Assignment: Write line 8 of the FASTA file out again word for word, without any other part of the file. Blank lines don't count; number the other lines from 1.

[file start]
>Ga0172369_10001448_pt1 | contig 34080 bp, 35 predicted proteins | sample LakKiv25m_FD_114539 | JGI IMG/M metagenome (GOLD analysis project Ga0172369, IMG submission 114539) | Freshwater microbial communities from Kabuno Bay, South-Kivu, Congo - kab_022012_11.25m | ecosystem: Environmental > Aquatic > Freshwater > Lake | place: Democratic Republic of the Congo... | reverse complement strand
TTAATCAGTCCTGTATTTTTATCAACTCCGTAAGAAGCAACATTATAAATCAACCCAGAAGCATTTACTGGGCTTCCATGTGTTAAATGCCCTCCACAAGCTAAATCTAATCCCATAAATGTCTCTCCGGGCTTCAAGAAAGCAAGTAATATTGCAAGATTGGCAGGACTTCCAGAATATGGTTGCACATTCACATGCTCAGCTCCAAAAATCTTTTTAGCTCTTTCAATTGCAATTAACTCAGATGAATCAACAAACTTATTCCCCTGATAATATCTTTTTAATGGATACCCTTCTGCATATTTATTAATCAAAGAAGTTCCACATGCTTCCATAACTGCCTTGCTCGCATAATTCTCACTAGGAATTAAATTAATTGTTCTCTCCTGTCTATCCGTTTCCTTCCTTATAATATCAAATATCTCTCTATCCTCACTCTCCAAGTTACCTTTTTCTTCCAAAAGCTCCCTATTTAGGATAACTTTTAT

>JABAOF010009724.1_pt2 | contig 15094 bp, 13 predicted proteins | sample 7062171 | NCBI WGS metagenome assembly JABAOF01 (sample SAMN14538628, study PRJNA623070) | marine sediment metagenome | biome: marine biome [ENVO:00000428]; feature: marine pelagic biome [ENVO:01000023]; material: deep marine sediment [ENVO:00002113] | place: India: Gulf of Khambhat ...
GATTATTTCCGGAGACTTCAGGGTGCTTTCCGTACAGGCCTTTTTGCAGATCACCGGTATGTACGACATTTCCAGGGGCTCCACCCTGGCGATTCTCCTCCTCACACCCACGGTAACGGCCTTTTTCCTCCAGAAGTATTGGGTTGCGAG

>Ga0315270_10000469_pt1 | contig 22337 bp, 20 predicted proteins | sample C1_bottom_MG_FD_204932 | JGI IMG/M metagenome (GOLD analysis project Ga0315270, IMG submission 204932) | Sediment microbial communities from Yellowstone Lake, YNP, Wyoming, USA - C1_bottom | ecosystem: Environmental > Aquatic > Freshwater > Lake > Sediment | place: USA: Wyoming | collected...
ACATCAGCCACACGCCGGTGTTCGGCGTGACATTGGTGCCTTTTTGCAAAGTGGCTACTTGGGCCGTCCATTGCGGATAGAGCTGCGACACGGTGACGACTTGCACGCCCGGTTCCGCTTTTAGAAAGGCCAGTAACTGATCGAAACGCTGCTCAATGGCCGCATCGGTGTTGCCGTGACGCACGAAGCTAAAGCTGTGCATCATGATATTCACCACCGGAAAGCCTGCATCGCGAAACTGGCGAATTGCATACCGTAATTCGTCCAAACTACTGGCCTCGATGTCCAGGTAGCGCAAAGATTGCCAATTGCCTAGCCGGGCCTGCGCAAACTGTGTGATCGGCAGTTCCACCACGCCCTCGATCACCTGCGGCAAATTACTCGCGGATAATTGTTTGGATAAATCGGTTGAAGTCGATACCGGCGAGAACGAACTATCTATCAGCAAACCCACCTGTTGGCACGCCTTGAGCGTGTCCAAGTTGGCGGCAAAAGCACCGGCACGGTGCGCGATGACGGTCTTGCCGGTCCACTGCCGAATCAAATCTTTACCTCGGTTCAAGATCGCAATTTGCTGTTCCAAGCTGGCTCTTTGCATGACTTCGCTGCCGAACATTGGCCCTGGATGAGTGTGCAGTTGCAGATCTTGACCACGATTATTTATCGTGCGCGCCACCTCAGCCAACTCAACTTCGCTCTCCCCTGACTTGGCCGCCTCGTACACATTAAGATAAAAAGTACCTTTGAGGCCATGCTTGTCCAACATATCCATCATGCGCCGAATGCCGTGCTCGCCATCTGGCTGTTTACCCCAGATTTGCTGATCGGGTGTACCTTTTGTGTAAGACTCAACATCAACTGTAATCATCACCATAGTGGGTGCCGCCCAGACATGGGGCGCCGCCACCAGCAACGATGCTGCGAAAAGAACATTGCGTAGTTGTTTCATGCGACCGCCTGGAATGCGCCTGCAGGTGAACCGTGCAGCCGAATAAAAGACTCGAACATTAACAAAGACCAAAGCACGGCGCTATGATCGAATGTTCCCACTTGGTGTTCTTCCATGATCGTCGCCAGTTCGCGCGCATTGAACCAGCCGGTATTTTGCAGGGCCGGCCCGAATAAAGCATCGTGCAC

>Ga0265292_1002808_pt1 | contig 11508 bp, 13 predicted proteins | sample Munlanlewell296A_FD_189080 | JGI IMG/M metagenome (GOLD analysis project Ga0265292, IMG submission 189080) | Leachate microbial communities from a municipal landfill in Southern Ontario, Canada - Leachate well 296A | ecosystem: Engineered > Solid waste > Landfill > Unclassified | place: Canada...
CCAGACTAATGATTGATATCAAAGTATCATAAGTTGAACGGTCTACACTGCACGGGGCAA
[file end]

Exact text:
CCAGACTAATGATTGATATCAAAGTATCATAAGTTGAACGGTCTACACTGCACGGGGCAA